First, let me make clear that the scientific method is the source of practically all well-being we enjoy in modern society. We owe the comforts to engineers, the duration of our relatively disease-free life to doctors and so. There are people in this world who doubt overwhelming global scientific consensus (for example on climate change) because of their political and economic agendas, and these are the kinds of people that should not be involved in government (or society in general) at all. There are many countries whose governments are biased against science because of their religion, especially in the ultra-conservative Islamic states, and look what shit places these countries are. Science has become sexy again in the last five years or so and I am glad that is the case.
With that being said, I approach science-news with more suspicion than ever.
Frequently, there are reports on significant developments in diverse fields that fail to live up to their initial premise. Projects are oversold. This might be due to scientists having to advertise for funding, or due to journalists fighting to make readers check out their articles. Maybe that's just the small slice you get from reading the part that makes it to the news in the first place. Sensationalism has worked in other news sectors, and now that the interest in science has been sparked, the same methods are applied there - which is a shame, because a chain of scientific inquiry might yield beneficial results even when there is no gamechanger to be expected at the end of it.
I understand that with limited budgets, only the most promising ideas can be pursued, but if everybody claims to have the ultimate MacGuffin within reach, it is perceived that nobody does. The more complex the topic, the more likely it is that the ultimate answer to the question posed will be answered by generations to come, which does not fare well with the short-lived attention span of modern media.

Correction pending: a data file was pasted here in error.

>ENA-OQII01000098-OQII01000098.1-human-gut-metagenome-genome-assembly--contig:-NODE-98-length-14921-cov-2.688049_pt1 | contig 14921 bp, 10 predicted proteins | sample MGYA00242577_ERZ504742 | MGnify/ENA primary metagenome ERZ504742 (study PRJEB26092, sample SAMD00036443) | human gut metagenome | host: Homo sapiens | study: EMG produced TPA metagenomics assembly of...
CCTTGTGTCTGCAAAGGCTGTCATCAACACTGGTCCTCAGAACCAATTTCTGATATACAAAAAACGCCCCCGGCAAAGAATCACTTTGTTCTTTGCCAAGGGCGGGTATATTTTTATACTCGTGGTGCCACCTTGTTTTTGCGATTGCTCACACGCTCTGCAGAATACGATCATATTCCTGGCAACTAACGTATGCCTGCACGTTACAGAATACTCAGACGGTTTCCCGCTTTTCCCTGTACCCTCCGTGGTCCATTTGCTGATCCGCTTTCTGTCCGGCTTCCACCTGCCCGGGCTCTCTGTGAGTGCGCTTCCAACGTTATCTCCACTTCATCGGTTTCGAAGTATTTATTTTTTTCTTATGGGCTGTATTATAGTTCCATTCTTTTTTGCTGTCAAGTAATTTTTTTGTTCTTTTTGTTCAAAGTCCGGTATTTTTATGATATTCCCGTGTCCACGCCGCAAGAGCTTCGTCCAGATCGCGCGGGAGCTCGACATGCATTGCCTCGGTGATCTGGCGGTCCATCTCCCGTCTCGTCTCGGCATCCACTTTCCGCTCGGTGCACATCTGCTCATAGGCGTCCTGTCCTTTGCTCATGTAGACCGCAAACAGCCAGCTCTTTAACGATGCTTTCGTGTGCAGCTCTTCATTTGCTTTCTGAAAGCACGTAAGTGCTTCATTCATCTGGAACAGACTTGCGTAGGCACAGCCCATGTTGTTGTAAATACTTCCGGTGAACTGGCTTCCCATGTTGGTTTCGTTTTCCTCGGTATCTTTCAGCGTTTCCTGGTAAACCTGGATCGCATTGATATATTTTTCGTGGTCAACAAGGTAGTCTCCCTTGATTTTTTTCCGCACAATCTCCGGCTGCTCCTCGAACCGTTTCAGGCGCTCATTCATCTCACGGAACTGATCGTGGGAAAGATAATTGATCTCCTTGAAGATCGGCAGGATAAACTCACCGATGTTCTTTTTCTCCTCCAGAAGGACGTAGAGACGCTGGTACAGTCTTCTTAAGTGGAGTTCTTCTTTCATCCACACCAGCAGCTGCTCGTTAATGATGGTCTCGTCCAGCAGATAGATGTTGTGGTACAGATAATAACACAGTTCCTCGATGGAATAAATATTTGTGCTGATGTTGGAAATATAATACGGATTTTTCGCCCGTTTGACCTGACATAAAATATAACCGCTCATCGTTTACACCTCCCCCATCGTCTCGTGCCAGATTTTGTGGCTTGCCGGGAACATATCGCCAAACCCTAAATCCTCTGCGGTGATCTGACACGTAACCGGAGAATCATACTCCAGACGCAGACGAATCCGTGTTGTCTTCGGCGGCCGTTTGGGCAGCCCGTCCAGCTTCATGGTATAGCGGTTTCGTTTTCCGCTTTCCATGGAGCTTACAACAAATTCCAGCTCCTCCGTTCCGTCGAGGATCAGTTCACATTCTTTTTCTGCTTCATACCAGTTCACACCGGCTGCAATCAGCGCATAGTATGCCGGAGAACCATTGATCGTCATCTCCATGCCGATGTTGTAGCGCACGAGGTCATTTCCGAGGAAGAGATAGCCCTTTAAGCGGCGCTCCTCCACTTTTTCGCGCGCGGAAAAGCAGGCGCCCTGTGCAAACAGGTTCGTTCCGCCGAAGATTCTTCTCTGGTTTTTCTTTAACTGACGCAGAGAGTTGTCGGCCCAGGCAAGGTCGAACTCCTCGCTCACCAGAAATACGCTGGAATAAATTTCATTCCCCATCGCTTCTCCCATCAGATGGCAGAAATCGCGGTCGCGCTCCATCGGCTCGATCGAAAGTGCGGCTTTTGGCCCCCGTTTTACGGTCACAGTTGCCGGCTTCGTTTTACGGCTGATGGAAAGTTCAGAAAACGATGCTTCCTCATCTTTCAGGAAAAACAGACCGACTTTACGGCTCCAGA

An example of such exaggeration is the search for extraterrestrial life. Every unexpected finding on interplanetary missions is always commented on with "might indicate life". Methane cloud on Mars? Maybe microbes. Gleaming white spots on Ceres? Possible remains from carbon-rich asteroids that could have also brought life to earth. Enceladus is stretched and squeezed by the gravity of Saturn and its other moons? This should cause friction and heat, so maybe life will dwell in underground hotspots. Yes, it is possible that some form of life might exist in any of those places, but just because something is possible doesn't mean it's plausible or even probable.
What else bugs me - mabye because of my lack of information or understanding, I admit - is how quickly a deduction is presented as fact in popular programs (I'm looking at you, Michio Kaku and that show narrated by Morgan Freeman).
There are subjects not sensible to discuss yet because there needs to be a lot more evidence to evaluate. Nobody will try to debate Gravity, we have all the information we need. Climate change is a bit more difficult, but the evidence we have is plenty and it is conclusive.
Dark Matter on the other hand (the unknown source of the excess gravity that holds galaxies together) seems to me a subject that, while of course all information should be gathered, is not worth discussing today as we have so little to go by. What if the source of that excess gravity is just regular matter that we can't detect from where we are, but would be obvious if we had data from multiple points in space? Lots of space documentaries touch on this (dark) matter, but it seems to me that most of it is just speculation.
So all in all, I glance over the science news of both general and dedicated publications, but even though the scientific method is designed to only live by facts and wash away personal bias, the same does not count for the journalism that reports on it. Take it with a pinch of salt.
(And yes, I am aware that the proportions in that picture are a total mess.)